In 2000/01 Manchester City’s bubble burst as, despite another top scoring season from Goater, who found himself limited to a comparatively meagre 11 goals, his side yielded to immediate relegation from the Premier League. However, in the following campaign, desperate to return to the top flight at the first time of asking, City did just that, coasting to the second tier title with Goater – who became the first City player to surpass 30 goals in a season for three decades along the way – displayed proudly on the bow of the good ship City, fronting the charge back to the promised land.
And as they careered forwards, upwards and towards the top tier once more, a rather eclectic medley of songs provided the soundtrack to their great revival, each one aimed unashamedly at one man in particular.
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‘Who Let The Goat Out?’, a thinly-veiled parody of The Baha Men’s relentless party anthem, ‘Come On Feed The Goat’, a repurposing of Slade’s 1973 number one hit, and the everlasting favourite, ‘Feed The Goat And He Will Score’, the song that could so often be heard echoing in all its hymnal glory around the Maine Road stands after his every goal, and from which Goater’s 2006 autobiography would eventually take its name.
Soon after bursting unabashedly through the doors to the Premier League party, City boss Kevin Keegan set about hurriedly recruiting reinforcements he believed would help his team to remain at the top. The bulk of Keegan’s financial outlay would be spent acquiring attackers and this inevitably resulted in Goater reluctantly parting with his starting position in favour of fellow forwards Jon Mackem and Nicolas Anelka, both of whom were signed for club record fees amounting to almost £20m.
But Goater was no stranger to adversity – he had been forced to battle for a place in the Manchester City team since the very beginning and he wasn’t afraid to do so again. He would simply have to make the most of whatever minutes he was afforded.
On 9 November 2002, with City having invited their cross-city rivals Manchester United to Maine Road for the final time in their stadium’s illustrious 80-year history, Goater chose quite the occasion to remind his manager exactly why City had come to rely on him so in recent years as he orchestrated what would live on as perhaps his most memorable appearance of all.
The score already one apiece just eight minutes into the tie, the derby seemed destined to be a frenetic one. Goater, meanwhile, appeared determined to ensure that whatever happened, the points would be staying on his team’s side of the city. After so long without a win against their rivals, City fans were beginning to forget just how sweet that particular victory tasted.
With almost half an hour played, Marc-Vivien Foé found himself in acres of space in the centre of the field. Foé looked up, spotted Goater teasing a forward jaunt, and launched the ball upfield, only to skew it some way wide of the forward. Such was the backspin on the ball, though, for it to cross the byline and exit the field for a Manchester United goal-kick, it required some cautious shepherding out of play by Gary Neville. Shaun Goater wasn’t about to let the United full-back do so unchallenged.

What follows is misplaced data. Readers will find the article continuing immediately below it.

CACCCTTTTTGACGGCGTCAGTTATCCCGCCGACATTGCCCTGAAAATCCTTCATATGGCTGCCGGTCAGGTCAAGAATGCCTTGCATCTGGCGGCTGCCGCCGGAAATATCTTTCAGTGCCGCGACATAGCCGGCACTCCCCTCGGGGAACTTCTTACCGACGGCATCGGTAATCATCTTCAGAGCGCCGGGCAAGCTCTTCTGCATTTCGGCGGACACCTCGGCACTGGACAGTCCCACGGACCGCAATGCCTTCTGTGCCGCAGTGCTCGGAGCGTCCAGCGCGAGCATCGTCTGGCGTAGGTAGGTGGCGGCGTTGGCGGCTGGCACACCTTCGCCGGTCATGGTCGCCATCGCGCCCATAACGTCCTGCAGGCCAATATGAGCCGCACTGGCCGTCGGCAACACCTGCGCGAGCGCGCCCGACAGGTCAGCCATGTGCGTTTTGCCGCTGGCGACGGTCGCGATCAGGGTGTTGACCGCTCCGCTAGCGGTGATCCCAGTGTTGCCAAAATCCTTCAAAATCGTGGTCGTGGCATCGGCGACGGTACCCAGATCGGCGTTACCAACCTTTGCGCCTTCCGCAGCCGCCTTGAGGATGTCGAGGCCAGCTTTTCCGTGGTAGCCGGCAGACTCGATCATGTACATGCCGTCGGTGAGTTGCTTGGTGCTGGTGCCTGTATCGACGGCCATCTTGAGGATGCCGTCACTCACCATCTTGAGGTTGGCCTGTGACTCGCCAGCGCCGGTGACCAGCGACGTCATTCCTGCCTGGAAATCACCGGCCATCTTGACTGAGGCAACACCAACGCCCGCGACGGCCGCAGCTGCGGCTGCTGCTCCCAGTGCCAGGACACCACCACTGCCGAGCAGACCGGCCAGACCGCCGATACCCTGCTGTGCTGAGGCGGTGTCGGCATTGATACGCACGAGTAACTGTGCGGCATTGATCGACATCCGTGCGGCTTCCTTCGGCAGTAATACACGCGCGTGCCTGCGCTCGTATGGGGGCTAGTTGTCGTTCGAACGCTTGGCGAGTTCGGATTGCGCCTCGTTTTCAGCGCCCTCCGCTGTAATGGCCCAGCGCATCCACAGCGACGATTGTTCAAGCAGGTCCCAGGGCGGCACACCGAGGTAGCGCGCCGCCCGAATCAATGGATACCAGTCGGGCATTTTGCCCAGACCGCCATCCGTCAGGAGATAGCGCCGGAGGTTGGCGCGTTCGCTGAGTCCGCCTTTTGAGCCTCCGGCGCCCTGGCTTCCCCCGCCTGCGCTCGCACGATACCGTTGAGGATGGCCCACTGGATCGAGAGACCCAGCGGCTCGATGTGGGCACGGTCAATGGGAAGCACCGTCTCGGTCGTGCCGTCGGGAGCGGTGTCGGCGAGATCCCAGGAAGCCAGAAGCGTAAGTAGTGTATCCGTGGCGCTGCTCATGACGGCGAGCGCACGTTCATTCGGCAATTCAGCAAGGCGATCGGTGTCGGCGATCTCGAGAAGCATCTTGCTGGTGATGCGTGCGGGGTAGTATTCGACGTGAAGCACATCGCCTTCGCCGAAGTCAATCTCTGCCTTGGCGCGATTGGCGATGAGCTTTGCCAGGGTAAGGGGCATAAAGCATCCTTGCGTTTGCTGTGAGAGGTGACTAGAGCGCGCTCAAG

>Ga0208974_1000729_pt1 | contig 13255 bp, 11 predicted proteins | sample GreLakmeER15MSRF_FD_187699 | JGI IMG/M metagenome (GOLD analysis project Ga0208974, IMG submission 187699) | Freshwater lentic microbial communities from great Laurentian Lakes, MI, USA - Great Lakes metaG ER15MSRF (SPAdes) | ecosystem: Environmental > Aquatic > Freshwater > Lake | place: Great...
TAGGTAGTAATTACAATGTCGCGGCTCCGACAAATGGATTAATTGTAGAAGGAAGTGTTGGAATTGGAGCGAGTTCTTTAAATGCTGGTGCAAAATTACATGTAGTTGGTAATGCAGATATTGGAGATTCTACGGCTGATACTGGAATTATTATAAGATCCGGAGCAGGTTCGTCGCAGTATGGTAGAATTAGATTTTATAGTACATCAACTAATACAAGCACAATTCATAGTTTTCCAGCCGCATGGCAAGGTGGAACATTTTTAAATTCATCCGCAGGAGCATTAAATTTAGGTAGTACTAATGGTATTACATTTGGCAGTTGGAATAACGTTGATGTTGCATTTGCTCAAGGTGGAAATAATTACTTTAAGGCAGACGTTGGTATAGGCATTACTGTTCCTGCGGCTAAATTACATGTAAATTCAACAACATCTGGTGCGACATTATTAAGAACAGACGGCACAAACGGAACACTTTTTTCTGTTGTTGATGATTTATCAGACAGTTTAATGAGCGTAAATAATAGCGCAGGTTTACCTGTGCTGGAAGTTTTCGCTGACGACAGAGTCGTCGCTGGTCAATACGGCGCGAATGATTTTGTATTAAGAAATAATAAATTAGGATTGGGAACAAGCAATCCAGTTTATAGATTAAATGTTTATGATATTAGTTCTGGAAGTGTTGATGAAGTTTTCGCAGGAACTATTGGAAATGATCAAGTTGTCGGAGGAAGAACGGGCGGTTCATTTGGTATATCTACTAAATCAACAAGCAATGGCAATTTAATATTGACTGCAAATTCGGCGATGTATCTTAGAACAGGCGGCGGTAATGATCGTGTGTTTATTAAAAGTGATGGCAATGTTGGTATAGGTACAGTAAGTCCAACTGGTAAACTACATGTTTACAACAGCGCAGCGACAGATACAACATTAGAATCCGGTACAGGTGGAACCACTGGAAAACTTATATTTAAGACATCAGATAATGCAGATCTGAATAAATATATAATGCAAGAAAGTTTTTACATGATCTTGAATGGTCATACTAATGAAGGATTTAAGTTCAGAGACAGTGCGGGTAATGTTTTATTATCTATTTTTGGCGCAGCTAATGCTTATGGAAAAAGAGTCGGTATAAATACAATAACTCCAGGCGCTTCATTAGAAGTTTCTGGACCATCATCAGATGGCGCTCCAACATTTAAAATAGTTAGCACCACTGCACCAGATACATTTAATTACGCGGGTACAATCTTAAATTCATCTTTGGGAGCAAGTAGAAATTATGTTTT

The Goater of old, the Goater who valued goals above all else, may well have left Neville to his task and simply jogged back into position ready for the restart. But the Goater who watched the ball sailing by him was at that time five years deep into his love affair with the Manchester City fans and their demand for effort was diluted not one part by their obvious affections. Goater, of course, was more than happy to oblige with a challenge to Neville’s nerve.
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As he approached, the ball held up slightly on the turf and Neville became stranded between two minds. Shield or pass, shield or pass? Goater’s increasing pressure forced a fault in Neville’s thought process, and in the end, the defender accomplished neither. Goater leaned in, robbed Neville of possession, and turned to find an area devoid of support. With no option but to continue alone, Goater took two touches further infield, glanced at the goal one last time, before slamming the ball under a panicked Fabien Barthez and into the far corner of the net.
It was a goal entirely of his own making, apposite in its combining of both the instinctive goalscoring knack that had earned him a move to Manchester City and the persistent industry he had consciously sought to add to his repertoire in order to endear himself to the club’s fans. Goater drank in the applause – but his afternoon’s work wasn’t yet complete.
A few minutes into the second half, with City still holding their 2-1 lead, the ball was switched from their left flank inwards towards resident playmaker Eyal Berkovic. Acutely aware of Goater’s dart between defenders, Berkovic deployed his first touch to flick the ball on towards the striker. Goater took the ball in his stride, nudged it inside to keep it on his favoured right foot and dismiss the attempted interception from Rio Ferdinand, before dinking the ball impudently beyond Barthez, the Frenchman splayed powerlessly on the floor before him. Goater had made it 3-1, and 3-1 it would stay.